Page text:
A recent study in the New England Journal of Medicine concluded that tai chi may improve balance and prevent falls among people with Parkinson’s disease.
Today’s post is written by Dr. Peter Wayne, Director of Research at the Osher Center for Integrative Medicine, Brigham and Women’s Hospital (BWH). Dr. Wayne is also the author of The Harvard Medical School Guide to Tai Chi. The post was adapted from an article that appeared in the September 2013 issue of the Osher Center newsletter.
Parkinson’s disease affects more than one million Americans. This brain disorder interferes with muscle control, leading to trembling, stiffness, and inflexibility of the arms, legs, neck, and trunk; slowing or freezing of movement; and disruptions in balance, which can lead to harmful falls. These changes can greatly limit the ability of Parkinson’s patients to carry out everyday activities and compromise their quality of life.
Although there is no cure for Parkinson’s, the severity of symptoms can almost always be reduced. Treatment options for Parkinson’s disease may include medication, surgery, or other therapies, such as diet, exercise, physical therapy, occupational therapy, and speech therapy.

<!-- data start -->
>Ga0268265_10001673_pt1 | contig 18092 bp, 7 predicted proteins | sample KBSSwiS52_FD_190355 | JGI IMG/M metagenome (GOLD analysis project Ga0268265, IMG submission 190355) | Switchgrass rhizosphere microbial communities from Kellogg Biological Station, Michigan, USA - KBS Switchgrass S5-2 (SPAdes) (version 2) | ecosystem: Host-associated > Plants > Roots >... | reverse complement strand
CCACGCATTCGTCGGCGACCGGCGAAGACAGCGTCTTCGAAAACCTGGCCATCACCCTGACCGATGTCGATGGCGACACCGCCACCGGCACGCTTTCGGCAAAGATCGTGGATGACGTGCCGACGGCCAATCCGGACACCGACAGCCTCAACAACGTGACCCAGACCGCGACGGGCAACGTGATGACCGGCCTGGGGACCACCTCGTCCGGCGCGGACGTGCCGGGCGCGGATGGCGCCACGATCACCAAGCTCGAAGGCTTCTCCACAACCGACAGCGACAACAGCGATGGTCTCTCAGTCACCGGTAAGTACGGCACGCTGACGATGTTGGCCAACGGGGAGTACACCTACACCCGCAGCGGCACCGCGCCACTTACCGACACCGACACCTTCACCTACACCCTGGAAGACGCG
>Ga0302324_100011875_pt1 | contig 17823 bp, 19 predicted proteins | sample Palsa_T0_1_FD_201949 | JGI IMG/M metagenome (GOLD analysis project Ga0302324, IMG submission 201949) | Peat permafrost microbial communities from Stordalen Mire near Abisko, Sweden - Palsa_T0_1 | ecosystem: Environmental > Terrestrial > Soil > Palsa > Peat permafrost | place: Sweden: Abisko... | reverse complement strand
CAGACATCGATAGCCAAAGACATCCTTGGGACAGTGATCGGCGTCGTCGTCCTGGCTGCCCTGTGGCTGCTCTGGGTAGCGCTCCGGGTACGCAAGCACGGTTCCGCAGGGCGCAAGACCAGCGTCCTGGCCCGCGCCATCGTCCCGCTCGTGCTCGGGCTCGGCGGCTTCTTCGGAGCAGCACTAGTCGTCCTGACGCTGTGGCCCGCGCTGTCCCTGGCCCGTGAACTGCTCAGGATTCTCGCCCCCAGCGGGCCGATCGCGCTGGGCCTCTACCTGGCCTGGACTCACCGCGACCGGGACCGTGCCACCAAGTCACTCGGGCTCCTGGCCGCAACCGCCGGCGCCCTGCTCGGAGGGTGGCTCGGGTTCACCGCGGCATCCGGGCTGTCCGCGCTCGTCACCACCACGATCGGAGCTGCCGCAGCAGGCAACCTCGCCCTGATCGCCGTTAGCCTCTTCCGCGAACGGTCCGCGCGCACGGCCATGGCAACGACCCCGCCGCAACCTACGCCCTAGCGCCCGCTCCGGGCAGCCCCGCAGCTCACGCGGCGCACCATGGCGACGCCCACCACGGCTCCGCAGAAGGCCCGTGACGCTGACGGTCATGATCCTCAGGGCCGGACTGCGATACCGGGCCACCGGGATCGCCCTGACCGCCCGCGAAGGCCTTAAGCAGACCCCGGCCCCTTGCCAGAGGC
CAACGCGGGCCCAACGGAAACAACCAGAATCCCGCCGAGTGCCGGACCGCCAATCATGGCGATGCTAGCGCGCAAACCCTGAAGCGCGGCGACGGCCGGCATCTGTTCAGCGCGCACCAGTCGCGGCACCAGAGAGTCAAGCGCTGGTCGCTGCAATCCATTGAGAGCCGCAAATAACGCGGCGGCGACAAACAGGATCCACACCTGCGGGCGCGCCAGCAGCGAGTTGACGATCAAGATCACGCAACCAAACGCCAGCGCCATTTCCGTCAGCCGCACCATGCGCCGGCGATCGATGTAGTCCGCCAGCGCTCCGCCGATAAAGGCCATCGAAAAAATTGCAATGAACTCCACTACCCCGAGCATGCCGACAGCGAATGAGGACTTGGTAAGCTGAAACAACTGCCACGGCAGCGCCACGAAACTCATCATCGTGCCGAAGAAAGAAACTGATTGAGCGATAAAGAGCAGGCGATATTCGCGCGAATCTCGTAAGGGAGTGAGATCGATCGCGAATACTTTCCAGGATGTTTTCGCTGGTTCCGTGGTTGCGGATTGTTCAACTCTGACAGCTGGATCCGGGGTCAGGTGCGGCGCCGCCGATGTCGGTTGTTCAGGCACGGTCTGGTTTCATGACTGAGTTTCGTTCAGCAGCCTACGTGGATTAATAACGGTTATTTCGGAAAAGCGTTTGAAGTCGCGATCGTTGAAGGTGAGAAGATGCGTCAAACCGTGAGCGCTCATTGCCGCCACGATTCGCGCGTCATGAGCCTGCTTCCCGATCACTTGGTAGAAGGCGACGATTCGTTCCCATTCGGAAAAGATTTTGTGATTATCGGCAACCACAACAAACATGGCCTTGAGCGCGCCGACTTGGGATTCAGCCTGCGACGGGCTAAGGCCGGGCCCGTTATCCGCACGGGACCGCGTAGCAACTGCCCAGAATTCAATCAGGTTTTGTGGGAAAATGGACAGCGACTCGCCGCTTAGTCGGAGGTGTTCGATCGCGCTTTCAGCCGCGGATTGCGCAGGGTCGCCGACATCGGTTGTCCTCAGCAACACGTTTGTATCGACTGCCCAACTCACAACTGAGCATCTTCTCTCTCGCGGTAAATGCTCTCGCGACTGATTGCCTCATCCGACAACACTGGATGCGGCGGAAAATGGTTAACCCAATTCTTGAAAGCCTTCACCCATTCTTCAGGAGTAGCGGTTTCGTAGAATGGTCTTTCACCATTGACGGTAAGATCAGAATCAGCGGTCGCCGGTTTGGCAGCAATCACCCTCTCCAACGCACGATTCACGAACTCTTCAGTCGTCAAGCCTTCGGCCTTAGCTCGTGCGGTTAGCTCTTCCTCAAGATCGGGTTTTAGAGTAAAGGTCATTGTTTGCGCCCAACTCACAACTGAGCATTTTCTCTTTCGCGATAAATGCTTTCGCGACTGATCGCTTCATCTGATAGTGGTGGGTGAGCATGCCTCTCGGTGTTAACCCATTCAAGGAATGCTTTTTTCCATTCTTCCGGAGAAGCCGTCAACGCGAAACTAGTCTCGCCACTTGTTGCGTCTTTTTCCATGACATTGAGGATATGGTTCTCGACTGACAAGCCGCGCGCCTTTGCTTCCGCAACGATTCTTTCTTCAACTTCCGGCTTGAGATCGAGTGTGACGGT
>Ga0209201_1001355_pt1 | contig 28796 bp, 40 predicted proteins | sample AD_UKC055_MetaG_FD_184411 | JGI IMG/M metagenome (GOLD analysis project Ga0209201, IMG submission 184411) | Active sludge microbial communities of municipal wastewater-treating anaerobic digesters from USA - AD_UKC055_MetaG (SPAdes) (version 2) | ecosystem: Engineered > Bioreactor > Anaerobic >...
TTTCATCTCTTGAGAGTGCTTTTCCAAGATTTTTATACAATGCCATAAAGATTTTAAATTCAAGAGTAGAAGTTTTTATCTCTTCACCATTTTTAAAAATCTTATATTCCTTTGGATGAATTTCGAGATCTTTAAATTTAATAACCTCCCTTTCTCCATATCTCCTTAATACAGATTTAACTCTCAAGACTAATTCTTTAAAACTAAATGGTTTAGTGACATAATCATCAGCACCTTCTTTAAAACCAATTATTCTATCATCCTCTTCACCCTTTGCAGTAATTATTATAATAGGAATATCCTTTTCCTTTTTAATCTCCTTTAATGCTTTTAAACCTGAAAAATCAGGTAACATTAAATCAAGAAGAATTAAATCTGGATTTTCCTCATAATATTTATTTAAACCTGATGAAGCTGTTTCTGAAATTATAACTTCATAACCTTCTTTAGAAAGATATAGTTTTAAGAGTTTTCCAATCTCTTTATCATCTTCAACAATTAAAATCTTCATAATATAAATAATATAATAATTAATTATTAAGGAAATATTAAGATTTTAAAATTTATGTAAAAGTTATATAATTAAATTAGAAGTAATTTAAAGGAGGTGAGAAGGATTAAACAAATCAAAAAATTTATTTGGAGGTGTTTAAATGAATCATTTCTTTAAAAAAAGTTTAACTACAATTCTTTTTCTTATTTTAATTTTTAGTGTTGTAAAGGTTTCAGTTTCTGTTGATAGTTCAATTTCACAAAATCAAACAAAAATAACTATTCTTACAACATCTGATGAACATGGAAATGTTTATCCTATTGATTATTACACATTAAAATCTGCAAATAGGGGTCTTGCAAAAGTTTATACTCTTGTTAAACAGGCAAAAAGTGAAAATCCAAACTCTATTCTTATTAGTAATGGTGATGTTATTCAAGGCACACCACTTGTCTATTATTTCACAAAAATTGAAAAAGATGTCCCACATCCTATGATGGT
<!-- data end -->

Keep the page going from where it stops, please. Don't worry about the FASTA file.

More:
Tai chi, a balance-based exercise, is one non-pharmaceutical therapy which has been studied in patients with Parkinson’s disease. A recent study in the New England Journal of Medicine concluded that tai chi may improve balance and prevent falls among people with Parkinson’s disease.
The study looked at 195 men and women with mild-to-moderate Parkinson’s disease. The patients were randomly assigned to twice-weekly sessions of tai chi, strength-building exercises, or stretching exercises. After six months, those who participated in tai chi were stronger and had much better balance than patients in the other two groups. Among tai chi patients, balance was about two times better than those in the resistance-training group and four times better than those in the stretching group. The tai chi group also had significantly fewer falls and slower rates of decline in overall muscle control. In addition, tai chi was found to be safe for Parkinson’s disease patients, with little risk of causing harm.
Other smaller studies have reported that tai chi can improve quality of life for people with Parkinson’s disease and their support partners. These studies are significant because they suggest that tai chi can be used as an add-on to current physical therapies and medications in order to further ease some of the key problems faced by people with Parkinson’s disease.